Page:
Here’s an obscure one for you. We needed something fun to break the journey up on the way down to Sicily and I stumbled across this Alpine Coaster via Wiegand’s website. It doesn’t currently exist on any of our trusty databases, so it took some China levels of research to track down the actual place as the details are only as specific as the nearest town for some reason. I first found some local Italian newspaper reporting on the plan to install some thrill rides on top of a mountain, saying what a terrible idea it was and how it would harm the beauty of the area. This had one of those auto-play news videos that came up in the corner which showed a mob of angry Italians taking to the streets in protest. This looks fun. I then found the next related article which was people cutting the ribbon on the land for the area, including an interview with the owner which said they were going to put rides in soon, honest. Now it’s just confusing. Does the ride exist? Satellite images for 2019 would suggest it doesn’t. I did eventually find their actual website and we made it to the parking area halfway up a mountain with a little shed and a ticket window. The road to the top is closed off to traffic so you get a shuttle bus included in your wristband. And up we go.
Day 1 – Parco delle Stelle
Bit of a dreamy location for a park. How long before someone starts working out where to fit an RMC Raptor.
Here’s the Alpine Coaster.
Unusually it starts at the top and lifts you back up at the end.
It might be the most intense one I’ve done so far. It’s very gravity driven and picks up a hell of a speed very quickly in some sections. The helices seem to be used just to pad things out and slow it down a bit before it tears itself apart. They don’t always feel the most structurally sound as rides.
The lift back up is very steep and rather uncomfortable though, so re-rides were ruled out on that front.
They also have this evil thing off the side of a cliff. I often say I’m really not a fan of being held upside down, but I couldn’t really skip this one. The views (particularly with the sky at your feet) were pretty unparalleled. It was also considered training for a certain ride at the other end of the country.
Didn’t do this. Saw that it required helmets and had horrible ideas that I’d probably do it wrong, flip over the side of a barrier at great speed and kill myself on some rocks. In reality, this guy got stuck before the corner because it was too slow. Needs work.
Did some wildlife watching instead.
These little fellows were everywhere.
Satisfied with that little adventure, we waited for the bus to take us back down to civilisation again.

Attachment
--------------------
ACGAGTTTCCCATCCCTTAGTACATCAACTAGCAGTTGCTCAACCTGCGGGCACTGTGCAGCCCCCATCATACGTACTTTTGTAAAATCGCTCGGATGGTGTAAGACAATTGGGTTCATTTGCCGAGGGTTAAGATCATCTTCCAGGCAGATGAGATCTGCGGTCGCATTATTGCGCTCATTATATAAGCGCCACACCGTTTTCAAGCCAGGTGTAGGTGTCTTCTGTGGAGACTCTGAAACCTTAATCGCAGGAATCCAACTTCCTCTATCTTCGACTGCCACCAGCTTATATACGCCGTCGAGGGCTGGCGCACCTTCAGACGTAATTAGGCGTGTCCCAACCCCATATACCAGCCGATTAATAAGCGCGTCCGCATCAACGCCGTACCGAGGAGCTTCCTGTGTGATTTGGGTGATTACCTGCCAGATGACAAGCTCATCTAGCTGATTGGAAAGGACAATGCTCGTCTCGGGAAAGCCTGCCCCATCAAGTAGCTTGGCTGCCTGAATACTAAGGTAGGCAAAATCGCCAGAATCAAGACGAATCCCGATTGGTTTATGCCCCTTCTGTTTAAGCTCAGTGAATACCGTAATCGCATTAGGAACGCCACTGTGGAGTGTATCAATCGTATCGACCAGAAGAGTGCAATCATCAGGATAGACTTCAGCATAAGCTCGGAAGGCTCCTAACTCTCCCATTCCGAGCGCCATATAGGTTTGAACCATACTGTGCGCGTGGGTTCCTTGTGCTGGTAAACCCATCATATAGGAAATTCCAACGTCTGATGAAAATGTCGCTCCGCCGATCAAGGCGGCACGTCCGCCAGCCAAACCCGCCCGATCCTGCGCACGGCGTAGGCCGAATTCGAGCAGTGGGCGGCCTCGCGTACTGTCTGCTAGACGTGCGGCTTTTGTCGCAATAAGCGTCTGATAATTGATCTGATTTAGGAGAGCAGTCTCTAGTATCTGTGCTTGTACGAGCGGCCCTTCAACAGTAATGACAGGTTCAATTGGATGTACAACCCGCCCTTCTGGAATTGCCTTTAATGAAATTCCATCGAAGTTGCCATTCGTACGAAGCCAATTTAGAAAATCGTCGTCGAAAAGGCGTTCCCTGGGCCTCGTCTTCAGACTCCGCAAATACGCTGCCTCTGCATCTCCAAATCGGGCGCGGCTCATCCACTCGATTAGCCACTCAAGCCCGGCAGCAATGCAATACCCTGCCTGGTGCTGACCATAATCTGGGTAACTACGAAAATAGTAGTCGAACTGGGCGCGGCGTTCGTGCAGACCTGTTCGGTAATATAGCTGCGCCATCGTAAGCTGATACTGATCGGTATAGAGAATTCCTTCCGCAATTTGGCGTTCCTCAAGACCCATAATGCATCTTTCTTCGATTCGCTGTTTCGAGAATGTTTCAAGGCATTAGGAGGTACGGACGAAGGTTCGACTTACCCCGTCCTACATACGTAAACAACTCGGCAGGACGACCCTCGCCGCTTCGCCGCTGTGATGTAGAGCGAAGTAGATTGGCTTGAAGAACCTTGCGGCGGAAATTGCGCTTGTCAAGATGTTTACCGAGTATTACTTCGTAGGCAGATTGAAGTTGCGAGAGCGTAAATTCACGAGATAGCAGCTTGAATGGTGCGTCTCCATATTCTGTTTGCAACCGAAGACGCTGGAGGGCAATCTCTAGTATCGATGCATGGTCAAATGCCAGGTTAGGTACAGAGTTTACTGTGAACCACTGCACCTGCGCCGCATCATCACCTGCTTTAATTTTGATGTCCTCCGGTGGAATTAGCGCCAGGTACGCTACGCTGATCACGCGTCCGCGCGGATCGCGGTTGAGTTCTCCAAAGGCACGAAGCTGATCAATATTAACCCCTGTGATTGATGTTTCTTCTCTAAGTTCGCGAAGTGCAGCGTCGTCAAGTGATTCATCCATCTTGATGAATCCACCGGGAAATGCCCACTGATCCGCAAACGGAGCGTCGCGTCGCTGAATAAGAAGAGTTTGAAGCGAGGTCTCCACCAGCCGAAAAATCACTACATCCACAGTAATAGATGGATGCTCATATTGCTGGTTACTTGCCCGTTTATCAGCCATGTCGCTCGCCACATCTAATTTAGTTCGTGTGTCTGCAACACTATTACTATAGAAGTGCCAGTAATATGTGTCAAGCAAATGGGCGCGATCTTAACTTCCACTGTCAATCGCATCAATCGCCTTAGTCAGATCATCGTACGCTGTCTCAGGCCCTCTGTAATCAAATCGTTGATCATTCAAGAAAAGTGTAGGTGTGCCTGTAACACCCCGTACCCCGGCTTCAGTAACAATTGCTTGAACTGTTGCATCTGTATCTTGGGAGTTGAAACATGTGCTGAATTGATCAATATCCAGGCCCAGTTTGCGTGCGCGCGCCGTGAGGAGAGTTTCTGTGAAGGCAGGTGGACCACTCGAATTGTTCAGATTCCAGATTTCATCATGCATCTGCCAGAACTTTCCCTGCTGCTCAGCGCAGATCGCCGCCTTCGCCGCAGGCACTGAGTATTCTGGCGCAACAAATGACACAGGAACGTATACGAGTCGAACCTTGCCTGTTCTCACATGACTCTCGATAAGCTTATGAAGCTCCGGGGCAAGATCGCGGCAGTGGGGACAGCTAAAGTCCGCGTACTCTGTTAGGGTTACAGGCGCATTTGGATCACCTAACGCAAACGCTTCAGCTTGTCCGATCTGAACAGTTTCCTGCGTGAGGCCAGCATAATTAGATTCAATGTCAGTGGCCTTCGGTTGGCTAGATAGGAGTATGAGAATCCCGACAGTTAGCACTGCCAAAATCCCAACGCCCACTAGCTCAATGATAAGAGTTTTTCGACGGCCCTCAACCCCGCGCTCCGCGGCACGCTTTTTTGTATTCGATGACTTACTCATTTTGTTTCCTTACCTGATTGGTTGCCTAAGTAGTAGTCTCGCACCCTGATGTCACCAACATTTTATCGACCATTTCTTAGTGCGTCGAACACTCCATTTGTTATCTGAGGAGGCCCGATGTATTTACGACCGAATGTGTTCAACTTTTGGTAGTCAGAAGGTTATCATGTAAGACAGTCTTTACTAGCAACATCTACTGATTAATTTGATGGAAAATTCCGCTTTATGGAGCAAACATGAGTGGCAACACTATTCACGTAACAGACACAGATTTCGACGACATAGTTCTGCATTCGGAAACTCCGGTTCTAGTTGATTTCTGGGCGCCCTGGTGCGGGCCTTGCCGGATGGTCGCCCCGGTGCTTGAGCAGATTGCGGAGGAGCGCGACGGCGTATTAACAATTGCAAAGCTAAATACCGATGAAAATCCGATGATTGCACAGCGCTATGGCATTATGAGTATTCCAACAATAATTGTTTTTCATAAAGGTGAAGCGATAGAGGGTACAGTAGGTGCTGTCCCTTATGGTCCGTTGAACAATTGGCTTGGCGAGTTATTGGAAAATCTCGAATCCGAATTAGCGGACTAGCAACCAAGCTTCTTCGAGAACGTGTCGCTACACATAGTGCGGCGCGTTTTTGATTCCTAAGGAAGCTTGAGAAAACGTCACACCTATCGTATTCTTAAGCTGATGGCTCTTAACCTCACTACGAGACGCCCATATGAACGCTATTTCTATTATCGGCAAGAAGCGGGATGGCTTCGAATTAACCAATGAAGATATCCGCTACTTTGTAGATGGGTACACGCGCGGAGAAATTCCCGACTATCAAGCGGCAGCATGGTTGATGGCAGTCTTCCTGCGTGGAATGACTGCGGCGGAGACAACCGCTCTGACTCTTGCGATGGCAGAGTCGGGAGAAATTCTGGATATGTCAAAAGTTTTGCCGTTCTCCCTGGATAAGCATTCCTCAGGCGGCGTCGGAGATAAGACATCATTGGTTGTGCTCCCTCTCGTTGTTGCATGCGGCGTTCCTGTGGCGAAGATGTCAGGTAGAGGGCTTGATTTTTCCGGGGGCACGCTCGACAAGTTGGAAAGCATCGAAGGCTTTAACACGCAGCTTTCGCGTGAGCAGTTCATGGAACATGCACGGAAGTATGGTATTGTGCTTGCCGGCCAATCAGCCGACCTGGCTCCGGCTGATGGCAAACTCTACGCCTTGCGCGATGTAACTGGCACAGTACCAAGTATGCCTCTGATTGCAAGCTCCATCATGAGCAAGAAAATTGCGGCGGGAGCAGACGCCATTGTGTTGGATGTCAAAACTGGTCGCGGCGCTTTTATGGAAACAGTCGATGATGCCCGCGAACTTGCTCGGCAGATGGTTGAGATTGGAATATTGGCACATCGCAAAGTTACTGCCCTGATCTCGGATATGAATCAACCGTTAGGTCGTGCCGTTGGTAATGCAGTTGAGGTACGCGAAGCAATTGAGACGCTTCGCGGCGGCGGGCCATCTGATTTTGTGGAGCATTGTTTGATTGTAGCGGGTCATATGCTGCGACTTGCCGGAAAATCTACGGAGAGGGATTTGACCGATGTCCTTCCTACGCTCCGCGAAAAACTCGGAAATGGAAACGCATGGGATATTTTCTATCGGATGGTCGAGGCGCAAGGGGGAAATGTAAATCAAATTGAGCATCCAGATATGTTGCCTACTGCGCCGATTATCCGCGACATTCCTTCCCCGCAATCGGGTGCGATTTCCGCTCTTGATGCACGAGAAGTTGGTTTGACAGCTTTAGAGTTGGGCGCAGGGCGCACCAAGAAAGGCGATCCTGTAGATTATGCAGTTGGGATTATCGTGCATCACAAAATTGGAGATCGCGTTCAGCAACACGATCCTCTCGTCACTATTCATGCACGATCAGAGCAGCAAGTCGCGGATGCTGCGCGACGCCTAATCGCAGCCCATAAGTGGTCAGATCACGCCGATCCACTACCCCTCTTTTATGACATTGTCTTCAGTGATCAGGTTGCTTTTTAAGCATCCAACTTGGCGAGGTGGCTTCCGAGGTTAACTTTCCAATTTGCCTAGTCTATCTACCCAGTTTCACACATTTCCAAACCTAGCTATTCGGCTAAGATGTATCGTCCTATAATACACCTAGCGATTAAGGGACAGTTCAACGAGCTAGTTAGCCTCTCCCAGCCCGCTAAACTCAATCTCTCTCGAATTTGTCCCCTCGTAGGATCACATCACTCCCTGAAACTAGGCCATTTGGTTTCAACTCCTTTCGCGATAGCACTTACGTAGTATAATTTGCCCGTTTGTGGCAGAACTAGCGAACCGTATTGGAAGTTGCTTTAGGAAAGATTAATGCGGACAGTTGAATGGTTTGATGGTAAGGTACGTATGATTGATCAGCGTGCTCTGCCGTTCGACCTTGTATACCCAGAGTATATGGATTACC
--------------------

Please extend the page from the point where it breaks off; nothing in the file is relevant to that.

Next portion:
Drove past some of this chaos on route. Wildfire… is… free… Yes it was very hot and very dry.
Then did some actual sailing on the ferry. Massive improvement over the Irish one which was the most boring thing in the world. They fill it at ten times the rate here and then pull away while the ramp is still coming up.
By the time you’ve clambered out of the car and gone upstairs for a wander they’re calling you back down again.
Sicily ain’t quite what I expected. It’s a bit more… ghetto than the rest of Italy. In fact I had to sign some waiver thing at the car hire place basically saying that any insurance and excess cover was null and void out here – and don’t park on the streets. Noted.
The car park for this place was pure comedy though, first time we’d seen that the Italians will just park anywhere and everywhere with no thought to organisation or rules. Some had literally just crashed bumper to bumper into each other and said that’ll do, heading off into the park. I joined in with the spirit of it all and found somewhere that wasn’t a designated space, parking at right angles to the rest of the surrounding cars. That’ll do lads!
If you’ve looked at a map before you’ve gotta be thinking this a long day right? So this place doesn’t open its doors to the main park until 7:30pm in the summer months and we had just arrived for that opening. It’s quite a novel experience.
The entrance area was a total nightmare. Gates weren’t yet open and neither were the ticket windows. Just a thousand shirtless people sweating and shouting in a large crowd. We did our best to line up moments before the windows opened and then instantly got queue jumped by 20-30 people who then each had extended familes of 20-30 people that would come and join them.